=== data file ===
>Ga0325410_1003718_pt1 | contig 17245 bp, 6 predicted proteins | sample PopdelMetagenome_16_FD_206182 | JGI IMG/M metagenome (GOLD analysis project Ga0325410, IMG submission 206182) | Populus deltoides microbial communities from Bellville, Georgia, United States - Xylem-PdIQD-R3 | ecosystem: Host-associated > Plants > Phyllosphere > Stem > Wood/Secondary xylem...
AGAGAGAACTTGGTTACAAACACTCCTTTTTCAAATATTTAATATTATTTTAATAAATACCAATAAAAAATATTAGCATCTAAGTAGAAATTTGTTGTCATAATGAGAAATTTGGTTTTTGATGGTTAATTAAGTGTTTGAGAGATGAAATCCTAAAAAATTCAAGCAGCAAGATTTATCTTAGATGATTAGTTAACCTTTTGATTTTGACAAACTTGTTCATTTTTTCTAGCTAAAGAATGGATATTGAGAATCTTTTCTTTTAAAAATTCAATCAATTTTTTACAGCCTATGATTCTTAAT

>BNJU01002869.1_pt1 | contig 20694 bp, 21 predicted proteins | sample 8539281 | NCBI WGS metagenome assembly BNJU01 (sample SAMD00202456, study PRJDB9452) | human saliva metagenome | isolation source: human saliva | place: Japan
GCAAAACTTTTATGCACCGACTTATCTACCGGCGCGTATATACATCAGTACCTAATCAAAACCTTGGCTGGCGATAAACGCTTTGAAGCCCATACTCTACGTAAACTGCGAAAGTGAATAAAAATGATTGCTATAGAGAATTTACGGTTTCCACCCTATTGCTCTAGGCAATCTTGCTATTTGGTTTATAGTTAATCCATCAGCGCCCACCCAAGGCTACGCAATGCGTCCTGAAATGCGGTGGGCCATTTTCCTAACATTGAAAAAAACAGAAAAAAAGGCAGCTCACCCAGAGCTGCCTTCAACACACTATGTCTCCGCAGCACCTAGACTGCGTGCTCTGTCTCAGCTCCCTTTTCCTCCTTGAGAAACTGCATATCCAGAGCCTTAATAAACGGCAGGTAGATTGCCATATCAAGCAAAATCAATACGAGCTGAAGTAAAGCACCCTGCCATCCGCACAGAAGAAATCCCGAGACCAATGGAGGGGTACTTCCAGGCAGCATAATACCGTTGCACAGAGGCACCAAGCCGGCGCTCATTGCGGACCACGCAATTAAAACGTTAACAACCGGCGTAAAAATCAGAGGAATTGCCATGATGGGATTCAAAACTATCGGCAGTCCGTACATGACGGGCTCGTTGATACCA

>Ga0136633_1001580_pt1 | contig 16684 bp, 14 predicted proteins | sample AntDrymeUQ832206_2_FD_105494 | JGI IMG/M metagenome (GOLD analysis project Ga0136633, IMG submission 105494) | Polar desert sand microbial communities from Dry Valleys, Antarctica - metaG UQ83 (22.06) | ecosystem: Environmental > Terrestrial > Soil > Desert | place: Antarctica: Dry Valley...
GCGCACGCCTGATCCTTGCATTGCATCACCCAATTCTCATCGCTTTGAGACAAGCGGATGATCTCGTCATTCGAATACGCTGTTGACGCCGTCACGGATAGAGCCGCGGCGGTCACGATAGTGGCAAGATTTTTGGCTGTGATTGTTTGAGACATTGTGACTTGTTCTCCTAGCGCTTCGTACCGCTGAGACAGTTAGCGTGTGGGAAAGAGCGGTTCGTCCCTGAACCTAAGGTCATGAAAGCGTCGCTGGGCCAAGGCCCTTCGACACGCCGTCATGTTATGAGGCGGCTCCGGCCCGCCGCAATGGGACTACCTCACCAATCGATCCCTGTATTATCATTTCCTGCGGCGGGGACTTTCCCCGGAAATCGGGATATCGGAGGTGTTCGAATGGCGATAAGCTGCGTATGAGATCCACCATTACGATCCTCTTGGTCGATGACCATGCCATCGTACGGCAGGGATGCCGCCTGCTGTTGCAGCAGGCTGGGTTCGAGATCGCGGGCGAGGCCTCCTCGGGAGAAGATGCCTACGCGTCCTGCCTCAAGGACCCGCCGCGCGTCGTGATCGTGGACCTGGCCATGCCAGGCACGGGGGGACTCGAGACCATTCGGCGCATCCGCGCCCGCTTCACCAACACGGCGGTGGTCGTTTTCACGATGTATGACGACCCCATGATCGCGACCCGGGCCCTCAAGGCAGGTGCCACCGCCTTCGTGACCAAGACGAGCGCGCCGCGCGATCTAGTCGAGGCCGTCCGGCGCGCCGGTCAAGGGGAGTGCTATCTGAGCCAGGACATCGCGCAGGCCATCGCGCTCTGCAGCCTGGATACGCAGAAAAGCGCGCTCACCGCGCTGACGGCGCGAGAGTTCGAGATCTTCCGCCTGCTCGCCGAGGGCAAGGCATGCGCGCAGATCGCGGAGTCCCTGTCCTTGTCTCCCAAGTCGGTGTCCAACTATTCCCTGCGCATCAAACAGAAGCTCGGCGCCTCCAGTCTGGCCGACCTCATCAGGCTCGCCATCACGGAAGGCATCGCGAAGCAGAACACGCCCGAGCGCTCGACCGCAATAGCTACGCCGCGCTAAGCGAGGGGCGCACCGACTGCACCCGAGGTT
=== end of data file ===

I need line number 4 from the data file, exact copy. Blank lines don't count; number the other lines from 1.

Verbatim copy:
GCAAAACTTTTATGCACCGACTTATCTACCGGCGCGTATATACATCAGTACCTAATCAAAACCTTGGCTGGCGATAAACGCTTTGAAGCCCATACTCTACGTAAACTGCGAAAGTGAATAAAAATGATTGCTATAGAGAATTTACGGTTTCCACCCTATTGCTCTAGGCAATCTTGCTATTTGGTTTATAGTTAATCCATCAGCGCCCACCCAAGGCTACGCAATGCGTCCTGAAATGCGGTGGGCCATTTTCCTAACATTGAAAAAAACAGAAAAAAAGGCAGCTCACCCAGAGCTGCCTTCAACACACTATGTCTCCGCAGCACCTAGACTGCGTGCTCTGTCTCAGCTCCCTTTTCCTCCTTGAGAAACTGCATATCCAGAGCCTTAATAAACGGCAGGTAGATTGCCATATCAAGCAAAATCAATACGAGCTGAAGTAAAGCACCCTGCCATCCGCACAGAAGAAATCCCGAGACCAATGGAGGGGTACTTCCAGGCAGCATAATACCGTTGCACAGAGGCACCAAGCCGGCGCTCATTGCGGACCACGCAATTAAAACGTTAACAACCGGCGTAAAAATCAGAGGAATTGCCATGATGGGATTCAAAACTATCGGCAGTCCGTACATGACGGGCTCGTTGATACCA